The present study examined the role that unwanted identities play in accounting for extant findings concerning gender differences in shame-proneness. The construct of unwanted identities was also used to explain why powerful associations have been found between shame and anger. College students (48 men, 84 women) rated their feelings of shame, guilt, anger, and unwanted identities in response to the TOSCA-2 scenarios, known to yield robust gender differences in shame, and to new scenarios, meant to be more threatening to men's than women's identities. Even after accounting for shared variance between shame and guilt, evidence supported the conclusion that women's greater shame-proneness than men's could be an artifact, reflecting the more threatening nature of previous situations to women's identities. Mediational analyses also confirmed that unwanted identities elicit shame, which, in turn, is a powerful instigator of anger. Discussion focuses on inconsistencies between the present results and expectations based on previous theory and research.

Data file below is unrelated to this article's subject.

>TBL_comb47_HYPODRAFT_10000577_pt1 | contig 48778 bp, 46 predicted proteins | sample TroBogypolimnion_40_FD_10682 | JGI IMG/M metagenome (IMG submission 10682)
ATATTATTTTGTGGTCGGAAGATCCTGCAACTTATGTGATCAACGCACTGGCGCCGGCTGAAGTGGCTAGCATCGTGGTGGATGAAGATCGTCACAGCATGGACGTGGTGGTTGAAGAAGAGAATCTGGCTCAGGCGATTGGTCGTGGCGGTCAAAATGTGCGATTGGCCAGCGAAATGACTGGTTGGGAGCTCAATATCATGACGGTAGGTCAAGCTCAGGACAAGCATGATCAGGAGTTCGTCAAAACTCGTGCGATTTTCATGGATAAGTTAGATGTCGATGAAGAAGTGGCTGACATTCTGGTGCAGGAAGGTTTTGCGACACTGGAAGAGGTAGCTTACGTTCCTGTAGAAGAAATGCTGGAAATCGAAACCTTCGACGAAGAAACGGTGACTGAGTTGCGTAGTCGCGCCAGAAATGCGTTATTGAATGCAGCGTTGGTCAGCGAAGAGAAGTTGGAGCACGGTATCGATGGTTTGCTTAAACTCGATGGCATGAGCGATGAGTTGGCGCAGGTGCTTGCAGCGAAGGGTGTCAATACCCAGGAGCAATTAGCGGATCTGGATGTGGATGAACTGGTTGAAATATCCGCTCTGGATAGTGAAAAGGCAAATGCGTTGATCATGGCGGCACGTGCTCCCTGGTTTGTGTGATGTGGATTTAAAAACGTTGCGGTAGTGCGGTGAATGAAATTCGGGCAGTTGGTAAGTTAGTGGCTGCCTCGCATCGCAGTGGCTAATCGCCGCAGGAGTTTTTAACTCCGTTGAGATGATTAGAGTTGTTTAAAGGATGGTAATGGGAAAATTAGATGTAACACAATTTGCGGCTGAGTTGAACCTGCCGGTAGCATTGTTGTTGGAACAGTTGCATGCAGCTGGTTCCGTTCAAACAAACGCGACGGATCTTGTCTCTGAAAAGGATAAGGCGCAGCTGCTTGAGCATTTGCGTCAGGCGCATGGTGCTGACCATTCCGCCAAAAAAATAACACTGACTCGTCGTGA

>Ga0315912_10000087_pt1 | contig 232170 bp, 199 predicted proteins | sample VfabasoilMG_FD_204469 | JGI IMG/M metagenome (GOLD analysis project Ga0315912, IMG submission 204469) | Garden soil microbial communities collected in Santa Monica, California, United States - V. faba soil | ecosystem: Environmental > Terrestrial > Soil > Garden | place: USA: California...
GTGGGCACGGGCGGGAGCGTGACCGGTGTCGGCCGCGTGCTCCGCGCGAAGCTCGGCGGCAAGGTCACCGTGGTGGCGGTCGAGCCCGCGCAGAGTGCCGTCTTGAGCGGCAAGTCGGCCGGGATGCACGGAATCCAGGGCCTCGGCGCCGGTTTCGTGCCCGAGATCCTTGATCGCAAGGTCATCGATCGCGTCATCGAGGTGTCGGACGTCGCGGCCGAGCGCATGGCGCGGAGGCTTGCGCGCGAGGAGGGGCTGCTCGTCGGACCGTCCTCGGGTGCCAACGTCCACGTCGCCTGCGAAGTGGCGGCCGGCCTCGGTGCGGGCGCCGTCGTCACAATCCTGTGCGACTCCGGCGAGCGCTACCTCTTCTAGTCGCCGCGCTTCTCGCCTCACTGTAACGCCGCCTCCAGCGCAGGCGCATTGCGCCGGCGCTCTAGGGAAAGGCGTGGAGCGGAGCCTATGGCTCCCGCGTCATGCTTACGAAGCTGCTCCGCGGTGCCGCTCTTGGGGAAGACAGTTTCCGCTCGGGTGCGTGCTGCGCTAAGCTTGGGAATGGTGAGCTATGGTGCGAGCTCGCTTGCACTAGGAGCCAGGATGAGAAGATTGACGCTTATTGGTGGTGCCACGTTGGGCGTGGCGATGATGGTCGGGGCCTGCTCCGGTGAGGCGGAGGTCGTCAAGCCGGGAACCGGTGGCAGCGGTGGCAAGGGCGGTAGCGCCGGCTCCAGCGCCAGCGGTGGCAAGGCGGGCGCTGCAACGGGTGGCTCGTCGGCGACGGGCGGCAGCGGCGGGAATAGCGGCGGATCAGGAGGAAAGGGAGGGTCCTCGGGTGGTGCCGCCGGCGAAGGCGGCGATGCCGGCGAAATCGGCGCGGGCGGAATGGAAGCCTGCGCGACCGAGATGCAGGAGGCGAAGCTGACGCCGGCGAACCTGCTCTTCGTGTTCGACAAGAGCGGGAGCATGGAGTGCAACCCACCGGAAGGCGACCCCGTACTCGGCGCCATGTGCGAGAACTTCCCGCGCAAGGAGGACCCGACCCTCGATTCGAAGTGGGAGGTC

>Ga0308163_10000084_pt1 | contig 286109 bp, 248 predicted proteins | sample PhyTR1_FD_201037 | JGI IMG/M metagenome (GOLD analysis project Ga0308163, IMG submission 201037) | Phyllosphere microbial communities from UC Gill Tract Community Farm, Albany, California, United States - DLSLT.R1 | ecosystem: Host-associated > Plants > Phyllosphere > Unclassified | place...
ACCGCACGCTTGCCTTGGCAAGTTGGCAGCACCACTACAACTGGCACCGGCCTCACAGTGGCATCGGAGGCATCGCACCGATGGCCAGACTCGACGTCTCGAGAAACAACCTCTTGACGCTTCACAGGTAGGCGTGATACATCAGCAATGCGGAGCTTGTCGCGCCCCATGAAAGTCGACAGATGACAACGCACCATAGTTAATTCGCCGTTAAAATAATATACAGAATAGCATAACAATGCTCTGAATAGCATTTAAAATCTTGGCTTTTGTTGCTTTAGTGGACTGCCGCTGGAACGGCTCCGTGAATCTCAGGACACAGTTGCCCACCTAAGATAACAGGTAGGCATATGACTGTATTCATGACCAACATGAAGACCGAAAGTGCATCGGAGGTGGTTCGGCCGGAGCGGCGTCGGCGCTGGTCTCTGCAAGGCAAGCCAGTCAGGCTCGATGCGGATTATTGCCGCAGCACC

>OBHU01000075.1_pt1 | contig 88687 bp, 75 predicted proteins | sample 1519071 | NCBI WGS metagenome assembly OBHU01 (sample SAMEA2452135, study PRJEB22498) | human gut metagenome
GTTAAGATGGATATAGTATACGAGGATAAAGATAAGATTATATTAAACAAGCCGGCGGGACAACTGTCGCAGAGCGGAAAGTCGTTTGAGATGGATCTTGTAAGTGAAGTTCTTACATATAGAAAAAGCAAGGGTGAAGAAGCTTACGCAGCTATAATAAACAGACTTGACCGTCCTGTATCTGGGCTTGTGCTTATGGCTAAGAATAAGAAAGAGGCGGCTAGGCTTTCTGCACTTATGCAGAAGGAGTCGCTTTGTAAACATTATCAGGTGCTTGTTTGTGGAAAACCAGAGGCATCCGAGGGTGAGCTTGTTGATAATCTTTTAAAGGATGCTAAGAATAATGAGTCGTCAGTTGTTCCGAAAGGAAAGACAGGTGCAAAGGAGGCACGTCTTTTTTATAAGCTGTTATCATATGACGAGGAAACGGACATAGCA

Sex Roles – Springer Journals
Published: Oct 16, 2004
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